And, oh yeah, for all the stick Chizik has gotten (even from yours truly at times) for a lack of charisma, recruit after recruit after recruit has talked about how much they trust and respect Auburn’s head coach after meeting with him. He’s clearly doing something right, too.
The point of all of this, all of which you’ve no doubt heard before: as long as this staff of coaches remains intact, Auburn is going to recruit like mad. It won’t matter what the depth chart looks like. Trooper Taylor’s suddenly not going to have a recruit’s ear because he might not be able to talk about immediate playing time? Right. Defensive line prospects are going to quit paying attention to Tracy Rocker’s Outland Trophy and loooooong track record once they find out there might be a couple of guys in front of them? OK, sure. Yeah, you could look at the laundry list of studs Tommy Thigpen’s recruited over the past decade in all kinds of situations, but don’t you think that once he has to convince a prospect that possibly settling for second-string and special teams duty for a season or two isn’t the end of the world, he’s going to be totally lost? Of course he will be.
Sarcasm aside, even I have to admit that the perfect combination of staff energy, freshness of message, and available P.T. that we saw in 2009-2010 isn’t likely to be replicated. This past Signing Day was probably the apex (though this staff has continually surprised me since coming on board and may just continue to do so).
But if Auburn doesn’t quite see that same ceiling again, the floor here remains awfully high. As long as Taylor and Luper and Thigpen and Rocker and Grimes and the rest are in place, Auburn’s going to battle for the best recruits they can find. They’re going to win their share. They’re going to stick in the gurus’ top 15, and most likely top 10. They’re going to recruit at a level that allows Auburn to compete with anybody in the SEC.
Sure, the bottom may drop out eventually. But it’ll be if/when multiple members of this staff are hired away and broken up*, and not one moment before, and not for any other reason. They’re simply too good at what they do to rationally expect anything different.
*Your mileage may vary, and it may just be the orange-and-blue glasses, but I don’t see this happening for several years. Malzahn’s the most likely departee, but even he’s paid so well and seemed to pay so little attention to the likes of the La. Tech and Memphis openings–not bad ones from a mid-major perspective–that I have to think he’s holding out for a BCS-level job, and after all the tumult of the past two offseasons, how many of those are going to open up any time soon? Spurrier’s the only guy in the SEC that doesn’t seem 100 percent entrenched (if you don’t count Richt, and I don’t), none of the Southern ACC programs look ready for a change, no one save Dan Hawkins in the Big 12 is in any danger. The position coaches might bolt for a coordinator’s chair, but who knows when or where they might get that chance. Auburn’s coaches are well-compensated, seem to enjoy working for Chizik and alongside each other, and speak glowingly of Auburn as a place to live. Again, it may the homerism talking, but I don’t foresee any mass exodus in the near future.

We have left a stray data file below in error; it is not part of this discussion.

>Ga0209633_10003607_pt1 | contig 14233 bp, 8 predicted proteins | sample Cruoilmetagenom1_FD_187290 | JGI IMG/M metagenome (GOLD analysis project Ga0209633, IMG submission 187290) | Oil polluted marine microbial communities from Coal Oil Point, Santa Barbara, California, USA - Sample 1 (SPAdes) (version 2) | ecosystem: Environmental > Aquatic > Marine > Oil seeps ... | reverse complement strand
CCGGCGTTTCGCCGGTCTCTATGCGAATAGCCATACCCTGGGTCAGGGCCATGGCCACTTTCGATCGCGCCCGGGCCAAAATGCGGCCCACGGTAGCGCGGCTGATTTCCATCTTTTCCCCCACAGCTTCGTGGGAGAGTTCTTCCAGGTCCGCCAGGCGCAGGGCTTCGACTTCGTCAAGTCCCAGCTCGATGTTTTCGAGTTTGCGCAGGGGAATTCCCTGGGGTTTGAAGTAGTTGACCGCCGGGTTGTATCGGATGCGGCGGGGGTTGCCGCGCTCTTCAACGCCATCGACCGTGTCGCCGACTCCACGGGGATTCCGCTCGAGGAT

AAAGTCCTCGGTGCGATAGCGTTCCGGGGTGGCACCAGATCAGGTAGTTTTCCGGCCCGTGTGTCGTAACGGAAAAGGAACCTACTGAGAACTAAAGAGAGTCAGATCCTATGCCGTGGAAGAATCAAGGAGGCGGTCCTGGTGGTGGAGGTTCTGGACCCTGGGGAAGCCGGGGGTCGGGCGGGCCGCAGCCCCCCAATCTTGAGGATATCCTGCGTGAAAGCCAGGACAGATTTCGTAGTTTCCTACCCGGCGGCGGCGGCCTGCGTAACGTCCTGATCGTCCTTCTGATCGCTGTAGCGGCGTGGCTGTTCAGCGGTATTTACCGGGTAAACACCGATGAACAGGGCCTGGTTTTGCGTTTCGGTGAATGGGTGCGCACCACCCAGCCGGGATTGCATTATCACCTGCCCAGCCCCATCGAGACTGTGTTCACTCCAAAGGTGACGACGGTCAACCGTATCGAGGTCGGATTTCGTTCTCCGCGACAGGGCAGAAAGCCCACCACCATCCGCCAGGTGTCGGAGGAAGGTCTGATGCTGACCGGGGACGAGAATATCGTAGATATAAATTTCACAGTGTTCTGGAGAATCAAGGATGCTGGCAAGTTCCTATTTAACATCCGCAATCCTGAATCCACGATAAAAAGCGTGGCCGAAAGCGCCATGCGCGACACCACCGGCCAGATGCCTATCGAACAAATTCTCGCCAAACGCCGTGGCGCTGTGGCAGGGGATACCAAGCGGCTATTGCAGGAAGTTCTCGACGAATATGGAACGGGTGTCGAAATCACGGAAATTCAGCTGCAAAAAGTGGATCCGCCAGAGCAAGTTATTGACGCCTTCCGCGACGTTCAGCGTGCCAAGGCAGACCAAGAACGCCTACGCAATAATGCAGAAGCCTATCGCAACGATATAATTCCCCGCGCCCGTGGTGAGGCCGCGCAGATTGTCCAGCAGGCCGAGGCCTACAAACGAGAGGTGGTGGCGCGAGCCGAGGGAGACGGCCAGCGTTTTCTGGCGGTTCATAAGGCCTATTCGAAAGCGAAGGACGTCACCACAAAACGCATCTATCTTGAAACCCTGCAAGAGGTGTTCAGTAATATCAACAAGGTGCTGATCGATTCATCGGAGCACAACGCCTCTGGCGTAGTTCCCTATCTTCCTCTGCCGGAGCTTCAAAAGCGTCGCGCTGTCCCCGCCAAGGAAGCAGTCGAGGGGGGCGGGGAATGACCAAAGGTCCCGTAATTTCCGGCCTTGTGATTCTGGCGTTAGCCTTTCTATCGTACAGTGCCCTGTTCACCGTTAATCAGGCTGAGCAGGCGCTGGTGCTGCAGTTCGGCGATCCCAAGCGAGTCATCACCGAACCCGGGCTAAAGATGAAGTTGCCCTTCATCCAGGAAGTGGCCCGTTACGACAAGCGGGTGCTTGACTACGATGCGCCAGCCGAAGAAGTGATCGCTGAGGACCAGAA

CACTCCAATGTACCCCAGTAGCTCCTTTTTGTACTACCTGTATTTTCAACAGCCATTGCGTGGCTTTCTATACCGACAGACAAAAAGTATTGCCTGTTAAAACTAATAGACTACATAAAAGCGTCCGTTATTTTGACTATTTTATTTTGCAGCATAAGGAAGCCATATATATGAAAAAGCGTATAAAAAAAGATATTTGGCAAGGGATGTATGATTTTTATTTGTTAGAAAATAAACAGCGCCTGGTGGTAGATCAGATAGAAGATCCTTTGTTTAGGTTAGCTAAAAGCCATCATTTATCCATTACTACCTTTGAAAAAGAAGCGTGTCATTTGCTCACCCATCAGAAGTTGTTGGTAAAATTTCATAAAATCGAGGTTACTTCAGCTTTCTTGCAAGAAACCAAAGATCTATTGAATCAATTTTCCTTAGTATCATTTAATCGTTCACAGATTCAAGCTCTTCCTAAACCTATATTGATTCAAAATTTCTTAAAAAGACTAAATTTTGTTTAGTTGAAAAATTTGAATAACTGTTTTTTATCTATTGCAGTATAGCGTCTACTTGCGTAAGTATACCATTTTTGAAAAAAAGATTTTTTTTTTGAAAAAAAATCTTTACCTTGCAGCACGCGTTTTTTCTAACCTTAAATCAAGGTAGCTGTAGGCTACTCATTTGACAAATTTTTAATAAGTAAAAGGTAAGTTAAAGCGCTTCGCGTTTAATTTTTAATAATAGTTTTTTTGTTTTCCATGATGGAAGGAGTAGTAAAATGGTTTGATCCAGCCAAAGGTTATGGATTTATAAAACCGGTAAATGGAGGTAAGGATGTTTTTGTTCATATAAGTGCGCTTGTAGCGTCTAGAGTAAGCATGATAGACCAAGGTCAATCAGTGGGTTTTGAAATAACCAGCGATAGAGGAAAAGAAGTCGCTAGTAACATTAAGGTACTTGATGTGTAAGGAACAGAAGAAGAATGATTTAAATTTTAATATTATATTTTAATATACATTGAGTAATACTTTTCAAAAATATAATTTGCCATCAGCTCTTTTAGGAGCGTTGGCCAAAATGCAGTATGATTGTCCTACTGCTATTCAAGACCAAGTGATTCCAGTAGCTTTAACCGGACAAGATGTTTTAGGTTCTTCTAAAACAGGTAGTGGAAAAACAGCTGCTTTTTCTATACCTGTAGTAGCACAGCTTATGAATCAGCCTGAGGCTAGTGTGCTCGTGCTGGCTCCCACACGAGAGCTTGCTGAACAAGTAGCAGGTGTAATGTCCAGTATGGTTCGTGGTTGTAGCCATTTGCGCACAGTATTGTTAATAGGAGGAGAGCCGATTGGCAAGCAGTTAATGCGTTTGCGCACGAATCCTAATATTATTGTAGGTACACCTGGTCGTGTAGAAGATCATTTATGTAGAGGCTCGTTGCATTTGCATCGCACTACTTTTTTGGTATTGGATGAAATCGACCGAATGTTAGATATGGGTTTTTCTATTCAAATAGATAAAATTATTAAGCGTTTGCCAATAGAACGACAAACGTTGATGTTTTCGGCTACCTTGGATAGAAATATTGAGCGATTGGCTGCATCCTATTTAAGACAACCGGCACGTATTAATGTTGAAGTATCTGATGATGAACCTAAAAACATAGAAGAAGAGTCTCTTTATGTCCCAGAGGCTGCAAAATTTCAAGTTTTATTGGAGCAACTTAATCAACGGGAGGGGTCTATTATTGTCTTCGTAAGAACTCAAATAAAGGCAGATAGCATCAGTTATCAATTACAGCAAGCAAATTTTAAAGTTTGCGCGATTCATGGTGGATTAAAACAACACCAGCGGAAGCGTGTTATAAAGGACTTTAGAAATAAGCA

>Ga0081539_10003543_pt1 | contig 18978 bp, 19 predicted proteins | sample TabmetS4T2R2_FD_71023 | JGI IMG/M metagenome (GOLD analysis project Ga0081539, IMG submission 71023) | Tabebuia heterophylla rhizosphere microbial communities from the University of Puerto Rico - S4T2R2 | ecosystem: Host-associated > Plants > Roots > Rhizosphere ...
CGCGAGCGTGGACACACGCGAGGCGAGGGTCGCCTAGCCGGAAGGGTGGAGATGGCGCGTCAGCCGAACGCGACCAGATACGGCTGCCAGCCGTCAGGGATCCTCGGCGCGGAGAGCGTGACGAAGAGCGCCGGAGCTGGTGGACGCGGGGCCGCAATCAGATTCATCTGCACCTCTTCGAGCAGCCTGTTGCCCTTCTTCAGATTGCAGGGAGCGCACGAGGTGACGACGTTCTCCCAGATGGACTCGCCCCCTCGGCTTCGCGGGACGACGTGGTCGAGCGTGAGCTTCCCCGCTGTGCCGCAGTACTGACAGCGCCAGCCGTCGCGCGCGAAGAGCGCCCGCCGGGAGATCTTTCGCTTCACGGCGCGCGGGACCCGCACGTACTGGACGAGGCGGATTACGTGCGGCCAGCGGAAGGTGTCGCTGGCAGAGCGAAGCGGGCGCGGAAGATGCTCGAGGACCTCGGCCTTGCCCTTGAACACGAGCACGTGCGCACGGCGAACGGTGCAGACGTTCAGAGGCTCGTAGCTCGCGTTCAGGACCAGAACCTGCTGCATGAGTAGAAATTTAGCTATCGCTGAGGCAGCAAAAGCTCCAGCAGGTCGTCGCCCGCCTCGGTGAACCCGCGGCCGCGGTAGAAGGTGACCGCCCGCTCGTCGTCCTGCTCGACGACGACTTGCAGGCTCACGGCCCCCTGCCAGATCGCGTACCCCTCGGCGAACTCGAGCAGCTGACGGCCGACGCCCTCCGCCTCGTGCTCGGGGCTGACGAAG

Well, I think a good example of why depth does not cancel out good recruiting is (God forgive me…) UA. Clearly, they have depth & clearly they continue to recruit well. How can their fans say playing time is the important issue at Auburn when playing for “UA” is the main draw at Tuscaloosa? Their lack of logic & consistency continue to astound me. War Eagle!
Id argue that Lolley deserves his name in bold also. He might not be the best recruiter in the world. But it seems to me that it is his job is to find the small school hidden gems that help to fill out the class when we missed on big name prospects. I believe it was Lolley that found Delanie, Phillips, and Lanier. His connects throughout the state are difficult for the most seasoned recruiter to match. But I could be wrong.
As far as Auburn recruiting well until the coaching staff is hired away, I would argue that, as long as Chizik stays in place, he’ll be able to replace the members of the staff who do leave with coaches who can perform just as well on both the recruiting trail and the sidelines. He did put the current staff together, after all.